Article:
As the clocks tick over to herald a new year on January 1 it will mark the start of a new era for international eventing – one which has a stronger focus on horse welfare, introduces a new category system, and shows less tolerance to bad or inappropriate behaviour from riders.
The rule changes were approved by the FEI General Assembly in November with those proposed getting the green light however, many feel some open the door for rather wide interpretation and ripe for subjective opinions.
The structure of competitions will change with CCI competition now known as CCI-L long format and CICs to become CCI-S short format. The degree of difficulty is still a progressive star system but goes through to 5* instead of 4* although the shorter version goes only to 4* level. Current CCI4* events will become CCI-L 5* . Dimensions for cross country at World Championships and Olympic Games falls roughly between (new) CCI-L 3* and 4* regulations.
Rules around the use of the whip and blood on horses has had a big shake-up. And will come under far more scrutiny from ground juries. In the situation of blood on horses, not all will lead to elimination, with some reviewed on a case by case basis.
There are stronger guidelines around the warning card, recorded warnings and penalty system, including blood on a horse caused by the athlete and excessive use of the whip. Gear has also come under the spotlight with changes and rules around bits, bridles, hackamores, ear hoods and neck straps.
Gone is the controversial 50 point penalty for jumping outside the flag and included is 15 penalties for missing a flag where only official video recording will be used as evidence. A review committee will assess existing (new) 5* level events annually with the possibility of its star level being re-evaluated. With the (new) 5* events recognized as the pinnacle of eventing there will continue to be just a handful of them across the globe. Currently Adelaide is the only one in the Southern Hemisphere. The minimum level of prize money must be €125,000 for 2020 and 2021, and €150,000 by 2022.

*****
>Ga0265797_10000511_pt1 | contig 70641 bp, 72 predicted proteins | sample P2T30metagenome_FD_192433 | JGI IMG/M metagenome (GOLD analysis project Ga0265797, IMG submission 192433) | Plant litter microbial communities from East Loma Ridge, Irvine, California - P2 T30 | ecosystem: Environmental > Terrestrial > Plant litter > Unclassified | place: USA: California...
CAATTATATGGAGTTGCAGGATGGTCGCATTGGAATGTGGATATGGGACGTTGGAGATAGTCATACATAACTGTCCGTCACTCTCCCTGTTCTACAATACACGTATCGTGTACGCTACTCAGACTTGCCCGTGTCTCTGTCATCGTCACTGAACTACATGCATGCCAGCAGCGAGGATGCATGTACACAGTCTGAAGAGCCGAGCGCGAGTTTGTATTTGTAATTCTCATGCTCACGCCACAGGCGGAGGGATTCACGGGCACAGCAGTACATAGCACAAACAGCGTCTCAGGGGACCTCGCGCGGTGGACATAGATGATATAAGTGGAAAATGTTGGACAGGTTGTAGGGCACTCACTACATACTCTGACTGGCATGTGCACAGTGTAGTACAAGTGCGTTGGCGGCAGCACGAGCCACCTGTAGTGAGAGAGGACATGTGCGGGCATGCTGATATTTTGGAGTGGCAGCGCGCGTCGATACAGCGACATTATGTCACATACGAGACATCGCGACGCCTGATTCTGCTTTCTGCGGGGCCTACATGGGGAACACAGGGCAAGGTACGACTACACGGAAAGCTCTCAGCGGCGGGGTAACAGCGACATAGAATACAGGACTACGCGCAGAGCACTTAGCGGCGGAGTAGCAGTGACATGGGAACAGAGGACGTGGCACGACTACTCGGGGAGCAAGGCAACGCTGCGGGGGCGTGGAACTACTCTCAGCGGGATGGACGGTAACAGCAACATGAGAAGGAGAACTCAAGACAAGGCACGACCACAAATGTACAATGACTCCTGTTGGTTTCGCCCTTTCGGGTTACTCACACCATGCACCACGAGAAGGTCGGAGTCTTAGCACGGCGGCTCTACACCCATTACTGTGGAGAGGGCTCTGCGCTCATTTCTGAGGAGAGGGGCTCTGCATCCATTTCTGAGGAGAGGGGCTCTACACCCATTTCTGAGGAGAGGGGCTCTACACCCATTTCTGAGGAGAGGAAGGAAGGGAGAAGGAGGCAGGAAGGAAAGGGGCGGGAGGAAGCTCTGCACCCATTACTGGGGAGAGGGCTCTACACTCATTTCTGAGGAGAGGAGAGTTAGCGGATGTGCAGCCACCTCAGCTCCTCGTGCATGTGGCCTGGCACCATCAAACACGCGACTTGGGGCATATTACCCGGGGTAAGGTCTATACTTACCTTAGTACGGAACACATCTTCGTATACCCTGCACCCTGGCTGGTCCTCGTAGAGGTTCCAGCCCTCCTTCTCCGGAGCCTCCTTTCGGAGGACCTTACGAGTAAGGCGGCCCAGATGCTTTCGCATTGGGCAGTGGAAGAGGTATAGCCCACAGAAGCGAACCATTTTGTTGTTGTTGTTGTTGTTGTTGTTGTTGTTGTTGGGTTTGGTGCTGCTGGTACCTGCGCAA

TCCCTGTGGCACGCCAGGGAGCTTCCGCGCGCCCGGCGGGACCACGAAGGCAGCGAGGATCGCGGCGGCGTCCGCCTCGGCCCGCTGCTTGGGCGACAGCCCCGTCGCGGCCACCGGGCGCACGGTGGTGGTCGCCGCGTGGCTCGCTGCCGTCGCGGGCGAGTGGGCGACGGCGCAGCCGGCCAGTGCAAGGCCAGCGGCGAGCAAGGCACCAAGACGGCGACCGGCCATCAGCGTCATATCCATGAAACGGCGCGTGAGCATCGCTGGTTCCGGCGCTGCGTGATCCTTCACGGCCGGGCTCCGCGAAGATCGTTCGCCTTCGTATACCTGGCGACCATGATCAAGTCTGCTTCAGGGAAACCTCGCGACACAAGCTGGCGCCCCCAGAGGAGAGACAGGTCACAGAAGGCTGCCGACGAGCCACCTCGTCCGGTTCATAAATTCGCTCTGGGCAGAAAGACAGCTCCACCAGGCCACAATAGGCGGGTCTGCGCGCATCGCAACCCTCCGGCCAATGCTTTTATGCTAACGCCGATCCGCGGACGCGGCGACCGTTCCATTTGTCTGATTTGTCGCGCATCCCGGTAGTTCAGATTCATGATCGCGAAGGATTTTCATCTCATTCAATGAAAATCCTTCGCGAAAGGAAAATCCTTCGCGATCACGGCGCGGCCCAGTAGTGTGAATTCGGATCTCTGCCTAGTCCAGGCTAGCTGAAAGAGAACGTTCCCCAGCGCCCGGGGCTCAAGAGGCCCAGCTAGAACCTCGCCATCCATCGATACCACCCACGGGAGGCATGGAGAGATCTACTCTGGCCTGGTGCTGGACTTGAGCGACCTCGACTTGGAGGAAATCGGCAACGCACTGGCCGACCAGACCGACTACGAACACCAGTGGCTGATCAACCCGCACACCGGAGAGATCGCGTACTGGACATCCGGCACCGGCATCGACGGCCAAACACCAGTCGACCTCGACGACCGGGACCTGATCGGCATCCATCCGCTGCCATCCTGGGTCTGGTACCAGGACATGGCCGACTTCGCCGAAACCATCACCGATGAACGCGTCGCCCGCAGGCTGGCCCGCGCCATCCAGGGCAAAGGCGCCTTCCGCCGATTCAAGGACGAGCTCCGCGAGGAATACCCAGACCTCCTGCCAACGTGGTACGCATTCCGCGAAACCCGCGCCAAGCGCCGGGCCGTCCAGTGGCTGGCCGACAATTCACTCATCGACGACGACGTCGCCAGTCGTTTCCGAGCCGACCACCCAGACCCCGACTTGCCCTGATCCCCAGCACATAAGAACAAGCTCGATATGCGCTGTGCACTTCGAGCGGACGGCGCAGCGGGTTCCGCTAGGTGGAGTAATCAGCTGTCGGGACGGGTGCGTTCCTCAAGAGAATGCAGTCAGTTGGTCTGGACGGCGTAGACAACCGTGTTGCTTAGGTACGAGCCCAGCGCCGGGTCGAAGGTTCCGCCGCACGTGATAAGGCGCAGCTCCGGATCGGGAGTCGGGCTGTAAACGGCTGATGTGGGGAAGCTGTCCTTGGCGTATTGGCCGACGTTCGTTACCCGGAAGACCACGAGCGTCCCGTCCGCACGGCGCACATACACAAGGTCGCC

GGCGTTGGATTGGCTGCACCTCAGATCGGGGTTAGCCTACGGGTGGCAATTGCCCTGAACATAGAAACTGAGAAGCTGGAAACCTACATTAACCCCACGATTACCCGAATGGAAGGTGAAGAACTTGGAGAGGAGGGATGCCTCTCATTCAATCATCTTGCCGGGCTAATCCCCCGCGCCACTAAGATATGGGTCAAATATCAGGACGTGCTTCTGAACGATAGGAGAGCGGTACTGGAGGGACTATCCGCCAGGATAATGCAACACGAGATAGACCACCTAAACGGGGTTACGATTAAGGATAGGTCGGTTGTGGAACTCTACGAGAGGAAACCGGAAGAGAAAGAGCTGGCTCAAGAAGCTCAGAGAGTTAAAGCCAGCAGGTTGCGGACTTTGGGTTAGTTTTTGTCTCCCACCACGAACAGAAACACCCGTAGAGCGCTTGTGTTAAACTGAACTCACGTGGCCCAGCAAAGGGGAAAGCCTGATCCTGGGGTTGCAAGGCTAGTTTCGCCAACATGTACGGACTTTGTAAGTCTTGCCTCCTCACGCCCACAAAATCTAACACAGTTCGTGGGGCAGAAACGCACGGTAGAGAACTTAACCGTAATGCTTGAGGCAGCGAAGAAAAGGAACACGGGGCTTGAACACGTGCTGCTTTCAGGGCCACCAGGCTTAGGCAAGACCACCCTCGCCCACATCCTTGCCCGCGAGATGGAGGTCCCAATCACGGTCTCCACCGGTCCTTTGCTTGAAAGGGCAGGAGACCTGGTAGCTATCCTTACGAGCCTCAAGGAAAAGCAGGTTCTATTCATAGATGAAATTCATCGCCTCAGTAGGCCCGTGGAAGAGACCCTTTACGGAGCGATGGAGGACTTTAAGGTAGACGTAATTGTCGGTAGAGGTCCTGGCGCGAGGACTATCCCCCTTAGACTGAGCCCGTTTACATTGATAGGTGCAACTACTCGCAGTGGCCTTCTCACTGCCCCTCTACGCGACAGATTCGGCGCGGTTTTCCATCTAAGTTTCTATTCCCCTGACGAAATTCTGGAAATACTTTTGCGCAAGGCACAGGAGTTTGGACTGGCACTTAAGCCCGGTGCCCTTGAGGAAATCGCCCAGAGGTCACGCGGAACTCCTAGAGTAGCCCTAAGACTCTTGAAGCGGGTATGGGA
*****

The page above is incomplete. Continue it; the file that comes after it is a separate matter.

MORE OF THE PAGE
Changes to ESNZ eventing national rules in relation to class levels and alignment with the FEI rules are currently being finalized with an announcement due to be made this month.
The FEI changes come alongside those made to the format for eventing at the Olympic Games which see teams reduced to three, the allowance of substitutions for vet or medical reasons mid-way through competition, shorter dressage tests and other minor tweaks.
A substitution can only be made in the event of an accident or illness of an athlete and/or horse and on the presentation of the appropriate medical/vet certificate and with the permission of the chief medical officer and/or veterinary commission. That can happen up to two hours before the first horse inspection.
The system does not allow for any tactical substitutions to boost the team for a coming test.
Only one substitution is allowed per team and will come with it a 20 point penalty, however, if a horse is not accepted at the first horse inspection, there will be no penalty for a substitution. For the team competition there will also be a 100 point penalty for the non-start or completion of either the dressage or jumping, and 200 penalty points in the cross country.
Only countries with a qualified team are allowed to bring a substitution combination with them to Tokyo.
While approved by the FEI General Assembly, all of the changes also have to be approved by the International Olympic Committee.
Next year New Zealand plans to run the Oceania clash in a similar format to the new Olympic format, albeit as it will be alongside a CCI3* it may need a few adjustments as well.
Click here for the Marked Up 2019 FEI Eventing rules
By Diana Dobson – HP Media Liaison